Column: Save the facade, and the Arcade, too8:25 AM Thu, Sep 23, 2010 | Permalink
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Illustrations: Above, the facade of the former Providence National Bank from atop the new Hampton Inn; below, the facade, with the side of the Arcade visible to its right, and the late Custom House Tavern at left; the facade from the rear, with the Custom House at left and the Unitarian Church on College Hill in the background; the Arcade; the east side of the Arcade next to the site of the demolished bank building; the roof of the Arcade from the roof of the Hampton Inn; the OneTen project, imagined between Industrial Trust and Fleet Center
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Downtown property owner and former Providence mayor Joseph R. Paolino Jr. has argued that the city ought to take by eminent domain both the Providence Arcade and the lot behind the ruins of the Providence National Bank. In "How to save the Arcade" (Commentary, Aug. 31), Paolino suggested that the two properties be marketed as a single development opportunity.
I generally dislike public takings of private property, but the two property owners' deplorable inaction demands its consideration.
Consider Granoff Associates, which owns the Arcade, and O'Connor Capital Partners, which owns the lot once slated for a 40-story tower. Their reluctance to put their own properties to productive use may reflect a degree of business savvy appropriate to maximizing their bottom lines. My suspicion is that a sort of relaxed entrepreneurial spirit is the more likely culprit. Either way, their inaction puts the Financial District and the entire city at grave risk. The next mayor -- probably Angel Taveras -- has a duty to address the matter forthrightly.
Don't forget that O'Connor Capital signed a legal pledge to maintain the façade in return for permits to raze the bank (and the ugly Buck-A-Book). That pledge remains in full force. If the façade deteriorates to the point of being a public hazard, it will be because the property owner has failed to uphold its obligation. The next mayor must hold it to that promise. He should also seek laws barring the issuance of demolition permits without ironclad legal assurance that a developer is financially able to build his project or rebuild what it tears down.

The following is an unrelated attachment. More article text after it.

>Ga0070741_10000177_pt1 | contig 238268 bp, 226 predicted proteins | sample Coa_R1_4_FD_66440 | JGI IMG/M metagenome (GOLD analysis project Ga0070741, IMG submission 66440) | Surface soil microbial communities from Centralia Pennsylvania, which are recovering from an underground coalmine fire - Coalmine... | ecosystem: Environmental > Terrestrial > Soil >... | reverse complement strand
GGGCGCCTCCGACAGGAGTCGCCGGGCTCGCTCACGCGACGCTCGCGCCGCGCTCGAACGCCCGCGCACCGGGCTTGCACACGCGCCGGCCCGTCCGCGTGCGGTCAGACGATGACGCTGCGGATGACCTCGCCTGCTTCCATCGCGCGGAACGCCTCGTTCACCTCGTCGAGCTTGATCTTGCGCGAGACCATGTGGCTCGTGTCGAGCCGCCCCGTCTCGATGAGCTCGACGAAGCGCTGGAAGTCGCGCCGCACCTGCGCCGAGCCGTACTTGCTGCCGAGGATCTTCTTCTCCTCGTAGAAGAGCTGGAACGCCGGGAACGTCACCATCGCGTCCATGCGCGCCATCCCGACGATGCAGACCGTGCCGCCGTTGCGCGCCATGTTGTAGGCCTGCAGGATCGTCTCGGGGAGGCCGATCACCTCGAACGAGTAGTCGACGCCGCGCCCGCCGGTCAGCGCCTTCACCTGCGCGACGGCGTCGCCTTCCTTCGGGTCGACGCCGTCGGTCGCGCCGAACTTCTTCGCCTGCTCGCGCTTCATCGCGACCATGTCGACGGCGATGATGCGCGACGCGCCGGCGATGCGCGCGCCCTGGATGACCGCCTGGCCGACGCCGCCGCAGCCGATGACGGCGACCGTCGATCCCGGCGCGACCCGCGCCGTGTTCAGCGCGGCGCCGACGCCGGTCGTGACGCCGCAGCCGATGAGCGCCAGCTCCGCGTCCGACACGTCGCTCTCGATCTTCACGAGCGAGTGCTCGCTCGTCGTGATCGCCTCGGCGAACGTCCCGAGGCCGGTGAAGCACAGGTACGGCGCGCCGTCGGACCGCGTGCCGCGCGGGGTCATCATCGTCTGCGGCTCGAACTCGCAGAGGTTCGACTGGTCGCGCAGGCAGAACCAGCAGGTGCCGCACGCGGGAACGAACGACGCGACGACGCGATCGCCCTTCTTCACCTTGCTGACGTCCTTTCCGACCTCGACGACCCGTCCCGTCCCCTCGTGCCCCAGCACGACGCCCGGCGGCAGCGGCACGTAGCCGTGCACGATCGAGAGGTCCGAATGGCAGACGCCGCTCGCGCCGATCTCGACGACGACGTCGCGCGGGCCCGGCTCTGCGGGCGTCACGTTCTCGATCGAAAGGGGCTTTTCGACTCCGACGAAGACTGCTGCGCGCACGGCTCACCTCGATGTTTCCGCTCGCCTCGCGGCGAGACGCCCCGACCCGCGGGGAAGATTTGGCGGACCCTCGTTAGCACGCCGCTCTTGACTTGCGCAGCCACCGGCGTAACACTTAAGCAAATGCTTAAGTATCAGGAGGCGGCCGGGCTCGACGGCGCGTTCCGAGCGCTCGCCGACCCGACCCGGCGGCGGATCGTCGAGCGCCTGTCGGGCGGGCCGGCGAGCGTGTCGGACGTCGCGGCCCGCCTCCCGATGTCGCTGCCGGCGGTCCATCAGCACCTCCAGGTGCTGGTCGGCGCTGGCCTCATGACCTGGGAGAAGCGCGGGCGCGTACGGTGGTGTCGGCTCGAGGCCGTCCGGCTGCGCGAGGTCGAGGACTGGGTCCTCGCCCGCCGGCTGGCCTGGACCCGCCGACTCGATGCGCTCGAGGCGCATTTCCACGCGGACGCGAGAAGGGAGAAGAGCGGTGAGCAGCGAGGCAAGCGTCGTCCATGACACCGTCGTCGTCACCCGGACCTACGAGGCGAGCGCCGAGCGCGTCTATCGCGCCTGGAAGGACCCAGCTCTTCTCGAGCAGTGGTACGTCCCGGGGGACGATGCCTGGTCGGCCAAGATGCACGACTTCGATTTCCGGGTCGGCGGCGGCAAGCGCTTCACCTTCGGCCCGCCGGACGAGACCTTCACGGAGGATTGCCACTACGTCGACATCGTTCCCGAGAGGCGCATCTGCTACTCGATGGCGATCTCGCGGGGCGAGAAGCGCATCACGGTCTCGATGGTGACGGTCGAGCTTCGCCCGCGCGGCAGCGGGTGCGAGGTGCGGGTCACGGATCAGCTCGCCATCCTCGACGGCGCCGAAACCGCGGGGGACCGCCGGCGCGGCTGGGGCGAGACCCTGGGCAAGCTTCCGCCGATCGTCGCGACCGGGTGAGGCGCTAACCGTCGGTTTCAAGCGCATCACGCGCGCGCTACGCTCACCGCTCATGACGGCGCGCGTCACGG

As for Granoff Associates, don't forget that it has abandoned the stewardship it embraced when it purchased the Arcade from Johnson & Wales University back in 2005. The Arcade was built in 1828 and until Granoff shut it down in 2008, it was the oldest indoor shopping mall in the nation. (The first was the Philadelphia Arcade, built in 1827 and demolished in 1860; the oldest, now that ours is not, is the Paddock Arcade, in Watertown, N.Y., built in 1850.) Granoff's stewardship requires protecting not just the building (the Greek Revival structure is not at risk) but its historical significance.
Joe Paolino's suggestion that the properties of the two recalcitrant owners be taken by the city and marketed together, while sensible so far as it goes, fails to recognize the importance of the Arcade's landmark status or the beauty of the facade, and seeks to protect neither. He insists that the Arcade cannot succeed unless land behind the façade is used for parking. Yet it had thrived for 170 years until, under Granoff, maintenance slackened and the number of tenants fell from 33 in 2005 to 13 in 2008, with no effort made to find new ones. Granoff's difficulties are not sufficiently explained by either the lack of nearby parking or the decline of downtown. These are not explanations; they are excuses, and flimsy ones at that.
A new parking lot or garage next to the Arcade would be acceptable so long as a pair of liner buildings, or façades, mask it from Weybosset (done!) and Westminster, as required by law for new parking on "A" streets. Perhaps, with the city's power of eminent domain lurking in the background, the property owners can make this happen, or do something even better. Maybe one can sell its property to the other. Both are big enough to do what needs to be done, or to absorb the loss of getting out.
The city should inform Granoff that if it proceeds with its plan to lease the Arcade to a single tenant, the city will move to take the Arcade by eminent domain. A single tenant, however viable or alluring, would kill the building's historic significance. Granoff or a successor (possibly the city) should operate the Arcade as a mall of shops, as it has operated throughout its history. At least reopen it to pedestrian traffic between Westminster and Weybosset streets. Offer space free or cheap (for now) to artisans, musicians, strolling bards, glassblowers, etc. -- not to mention merchants, including the 13 so brusquely ousted by Granoff in 2008.
Ditto the Weybosset façade: Save it or lose it. O'Connor or a successor could turn the land to parking or other uses: a building less ambitious than the defunct condo tower, or temporary uses such as a park or a beer garden.
The goal of public policy here should not be to make very rich property owners even richer. The public good requires ensuring that property owners not profit by thumbing their noses at the city, its laws and its history. Savvy owners ought to be able to make a mint here, but breaking even satisfies the needs of stewardship. If that's not enough for the owners of these properties, then let them get out of the way!
David Brussat is a member of The Journal's editorial board (email@example.com). His blog at projo.com is called Architecture Here and There.